Bitcoin remittance provider BitPesa has officially launched its beta test.
The Kenya-based company offers a 3% cut-rate fee, and is aiming to target the country’s expats abroad who send $1.17bn home annually, according to The Wall Street Journal.
Users send their bitcoin to BitPesa, which then converts the amount into the local Kenyan currency and sends it on to the recipient. The service promises same-day delivery and no hidden fees.
BitPesa aims to disrupt a traditional remittance market that often imposes high costs on those wishing to use remittance services.
For example, the cost of sending money to Kenya by other means can be as much as 9.2% of the value being transferred by services like Western Union and MoneyGram, and 19.8% by banks, reports have found.
Disrupting the remittance market
Many have spoken to bitcoin’s potential in the remittance market, as cross-border money transfers otherwise come with weighty fees. The digital currency faces an uphill battle in that business though, mostly due to the costs of compliance and regulation.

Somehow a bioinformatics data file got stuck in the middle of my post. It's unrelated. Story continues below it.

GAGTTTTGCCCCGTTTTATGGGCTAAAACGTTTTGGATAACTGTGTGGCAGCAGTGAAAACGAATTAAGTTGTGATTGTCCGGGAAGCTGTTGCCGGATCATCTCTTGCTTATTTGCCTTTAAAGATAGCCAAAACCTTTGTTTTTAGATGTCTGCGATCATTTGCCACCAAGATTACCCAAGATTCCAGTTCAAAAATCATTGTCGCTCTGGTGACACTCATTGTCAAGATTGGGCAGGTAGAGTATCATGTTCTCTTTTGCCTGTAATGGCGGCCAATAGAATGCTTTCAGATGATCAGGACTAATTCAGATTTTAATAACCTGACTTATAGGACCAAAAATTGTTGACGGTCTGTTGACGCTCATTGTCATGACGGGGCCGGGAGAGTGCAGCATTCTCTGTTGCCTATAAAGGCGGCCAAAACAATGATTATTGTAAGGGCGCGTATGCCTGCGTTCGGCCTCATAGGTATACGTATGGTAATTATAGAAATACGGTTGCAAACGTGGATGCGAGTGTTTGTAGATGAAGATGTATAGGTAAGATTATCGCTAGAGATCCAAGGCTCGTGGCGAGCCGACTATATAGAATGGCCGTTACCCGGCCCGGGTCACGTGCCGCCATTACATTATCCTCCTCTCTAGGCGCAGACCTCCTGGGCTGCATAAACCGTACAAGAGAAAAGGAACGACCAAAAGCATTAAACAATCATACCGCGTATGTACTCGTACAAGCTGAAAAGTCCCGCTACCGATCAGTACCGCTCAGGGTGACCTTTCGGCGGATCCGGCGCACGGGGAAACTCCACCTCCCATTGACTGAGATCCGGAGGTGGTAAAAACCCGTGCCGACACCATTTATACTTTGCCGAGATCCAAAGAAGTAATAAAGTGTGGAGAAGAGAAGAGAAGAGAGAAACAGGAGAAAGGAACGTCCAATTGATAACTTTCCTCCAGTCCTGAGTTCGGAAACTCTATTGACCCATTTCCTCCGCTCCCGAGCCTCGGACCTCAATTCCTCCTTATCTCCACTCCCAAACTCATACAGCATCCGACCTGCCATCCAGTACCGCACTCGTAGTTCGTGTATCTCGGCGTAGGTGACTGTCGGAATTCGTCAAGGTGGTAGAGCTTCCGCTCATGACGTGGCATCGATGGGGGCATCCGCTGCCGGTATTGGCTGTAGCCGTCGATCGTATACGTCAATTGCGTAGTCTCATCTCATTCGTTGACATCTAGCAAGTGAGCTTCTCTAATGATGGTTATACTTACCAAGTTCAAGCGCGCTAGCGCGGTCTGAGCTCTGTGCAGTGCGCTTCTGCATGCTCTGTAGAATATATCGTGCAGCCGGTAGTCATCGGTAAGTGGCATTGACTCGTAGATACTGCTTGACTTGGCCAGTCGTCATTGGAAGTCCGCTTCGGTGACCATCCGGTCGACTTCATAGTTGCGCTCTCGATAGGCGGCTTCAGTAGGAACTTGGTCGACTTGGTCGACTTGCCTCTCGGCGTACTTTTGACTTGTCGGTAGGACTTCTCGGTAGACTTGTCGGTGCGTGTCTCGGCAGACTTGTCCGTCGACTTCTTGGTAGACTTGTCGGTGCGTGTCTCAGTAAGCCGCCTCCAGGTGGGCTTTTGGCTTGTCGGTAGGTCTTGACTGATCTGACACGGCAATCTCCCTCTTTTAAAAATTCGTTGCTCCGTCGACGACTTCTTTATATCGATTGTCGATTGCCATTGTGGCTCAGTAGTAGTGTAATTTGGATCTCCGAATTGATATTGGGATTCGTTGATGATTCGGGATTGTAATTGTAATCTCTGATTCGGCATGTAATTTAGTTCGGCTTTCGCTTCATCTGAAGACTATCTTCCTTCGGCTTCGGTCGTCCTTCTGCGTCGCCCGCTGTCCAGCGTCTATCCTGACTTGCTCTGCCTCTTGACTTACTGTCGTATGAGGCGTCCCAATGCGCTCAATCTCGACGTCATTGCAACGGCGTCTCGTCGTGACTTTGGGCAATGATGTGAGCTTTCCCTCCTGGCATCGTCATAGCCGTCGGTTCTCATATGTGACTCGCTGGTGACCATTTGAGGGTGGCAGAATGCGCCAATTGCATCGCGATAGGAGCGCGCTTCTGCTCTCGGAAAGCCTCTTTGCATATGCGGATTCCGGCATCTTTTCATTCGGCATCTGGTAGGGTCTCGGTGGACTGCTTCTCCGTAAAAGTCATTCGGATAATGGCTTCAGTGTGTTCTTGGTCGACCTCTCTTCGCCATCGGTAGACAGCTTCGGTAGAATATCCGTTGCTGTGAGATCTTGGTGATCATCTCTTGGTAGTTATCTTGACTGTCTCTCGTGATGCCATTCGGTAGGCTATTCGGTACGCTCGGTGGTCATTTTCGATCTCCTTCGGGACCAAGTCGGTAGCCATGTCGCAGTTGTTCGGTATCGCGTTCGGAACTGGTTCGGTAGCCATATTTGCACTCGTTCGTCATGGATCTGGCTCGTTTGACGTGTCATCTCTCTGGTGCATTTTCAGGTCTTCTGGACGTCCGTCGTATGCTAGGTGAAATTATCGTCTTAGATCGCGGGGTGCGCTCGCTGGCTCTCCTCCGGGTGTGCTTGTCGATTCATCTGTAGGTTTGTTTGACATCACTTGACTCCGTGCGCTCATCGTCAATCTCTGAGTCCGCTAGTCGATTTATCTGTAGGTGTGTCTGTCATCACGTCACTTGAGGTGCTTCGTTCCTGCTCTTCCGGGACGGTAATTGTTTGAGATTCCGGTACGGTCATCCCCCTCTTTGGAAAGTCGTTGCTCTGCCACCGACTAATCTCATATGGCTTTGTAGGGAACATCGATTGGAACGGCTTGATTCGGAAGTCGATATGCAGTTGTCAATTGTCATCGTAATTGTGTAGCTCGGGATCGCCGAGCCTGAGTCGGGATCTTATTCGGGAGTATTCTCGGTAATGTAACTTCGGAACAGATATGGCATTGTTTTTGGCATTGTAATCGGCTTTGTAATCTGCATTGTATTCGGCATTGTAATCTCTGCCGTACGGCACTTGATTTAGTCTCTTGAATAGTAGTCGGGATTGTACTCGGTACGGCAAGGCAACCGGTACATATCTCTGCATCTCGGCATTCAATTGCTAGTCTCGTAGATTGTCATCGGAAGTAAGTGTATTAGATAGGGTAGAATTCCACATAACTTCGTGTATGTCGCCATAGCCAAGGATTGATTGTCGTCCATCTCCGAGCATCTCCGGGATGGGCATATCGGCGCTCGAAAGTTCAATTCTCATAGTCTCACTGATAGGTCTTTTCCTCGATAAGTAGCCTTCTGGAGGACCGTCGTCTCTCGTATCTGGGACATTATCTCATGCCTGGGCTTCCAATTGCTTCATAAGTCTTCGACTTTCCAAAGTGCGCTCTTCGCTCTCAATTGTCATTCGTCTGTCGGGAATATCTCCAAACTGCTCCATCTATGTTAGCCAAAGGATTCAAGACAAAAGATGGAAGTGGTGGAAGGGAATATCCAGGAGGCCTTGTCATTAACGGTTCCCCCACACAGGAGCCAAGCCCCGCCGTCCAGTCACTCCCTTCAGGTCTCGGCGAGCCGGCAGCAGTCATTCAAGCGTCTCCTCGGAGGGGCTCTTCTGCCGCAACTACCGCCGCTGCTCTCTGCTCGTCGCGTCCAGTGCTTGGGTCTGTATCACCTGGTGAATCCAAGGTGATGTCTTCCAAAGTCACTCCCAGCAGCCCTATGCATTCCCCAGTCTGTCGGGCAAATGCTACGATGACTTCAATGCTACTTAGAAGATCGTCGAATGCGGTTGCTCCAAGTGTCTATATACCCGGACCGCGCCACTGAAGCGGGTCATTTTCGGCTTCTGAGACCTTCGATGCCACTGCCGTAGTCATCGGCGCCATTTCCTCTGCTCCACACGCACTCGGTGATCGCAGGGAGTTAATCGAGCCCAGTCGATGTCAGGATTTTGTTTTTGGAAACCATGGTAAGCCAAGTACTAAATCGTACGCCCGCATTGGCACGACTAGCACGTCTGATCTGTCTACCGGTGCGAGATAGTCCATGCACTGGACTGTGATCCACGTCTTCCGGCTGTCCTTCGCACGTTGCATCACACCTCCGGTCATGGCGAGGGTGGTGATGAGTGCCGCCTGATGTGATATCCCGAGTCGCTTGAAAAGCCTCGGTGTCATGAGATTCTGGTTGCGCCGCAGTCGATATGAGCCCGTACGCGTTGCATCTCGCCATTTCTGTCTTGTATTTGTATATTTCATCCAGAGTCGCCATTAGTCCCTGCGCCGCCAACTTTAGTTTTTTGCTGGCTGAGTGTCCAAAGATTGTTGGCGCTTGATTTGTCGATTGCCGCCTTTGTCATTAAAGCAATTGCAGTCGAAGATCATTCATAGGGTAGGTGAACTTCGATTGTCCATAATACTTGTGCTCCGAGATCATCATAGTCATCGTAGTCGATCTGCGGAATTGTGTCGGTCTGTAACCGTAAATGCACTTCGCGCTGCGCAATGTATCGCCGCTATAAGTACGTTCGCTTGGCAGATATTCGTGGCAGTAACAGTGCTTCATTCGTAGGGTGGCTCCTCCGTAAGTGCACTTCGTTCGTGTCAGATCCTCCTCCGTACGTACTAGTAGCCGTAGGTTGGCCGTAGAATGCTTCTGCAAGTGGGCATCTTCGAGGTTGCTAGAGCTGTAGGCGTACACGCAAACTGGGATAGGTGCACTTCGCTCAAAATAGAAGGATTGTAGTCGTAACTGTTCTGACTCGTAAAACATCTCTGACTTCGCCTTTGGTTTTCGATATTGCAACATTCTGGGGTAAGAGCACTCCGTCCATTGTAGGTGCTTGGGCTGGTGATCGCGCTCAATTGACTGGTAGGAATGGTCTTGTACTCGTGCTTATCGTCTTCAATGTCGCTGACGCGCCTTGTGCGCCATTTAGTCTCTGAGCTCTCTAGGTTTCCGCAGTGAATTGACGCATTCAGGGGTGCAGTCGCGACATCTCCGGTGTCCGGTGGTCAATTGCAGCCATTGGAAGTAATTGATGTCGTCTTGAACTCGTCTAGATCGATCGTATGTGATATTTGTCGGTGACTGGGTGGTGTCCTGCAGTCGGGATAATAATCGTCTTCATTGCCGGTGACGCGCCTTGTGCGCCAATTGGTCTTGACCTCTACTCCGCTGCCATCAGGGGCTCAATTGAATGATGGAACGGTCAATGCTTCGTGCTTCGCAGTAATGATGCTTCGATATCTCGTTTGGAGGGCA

Lawmakers’ attitudes toward bitcoin and digital currencies differ in each country – the kind of uncertainty that will become increasingly problematic as bitcoin gains popularity.
But BitPesa claims “end-to-end regulatory compliance and KYC protocol”, helping to “eliminate fraud, increase the growth of bank balances” and gain back “the trust of valued diaspora clients”, its website says.
Western Union currently accounts for about 31% of the total market, and MoneyGram 6%. Commercial banks account for 50%
Still, while BitPesa is closer to reaching the market, it’s not the only operator trying to use the power of the Bitcoin protocol to improve the global remittance process.
Notably, Coincove saw its formal launch earlier this week, and though it offers and exchange and wallet service, it still sees a big opportunity in the remittance space.
For more on Coincove’s launch, read our full report.
Image via BitPesa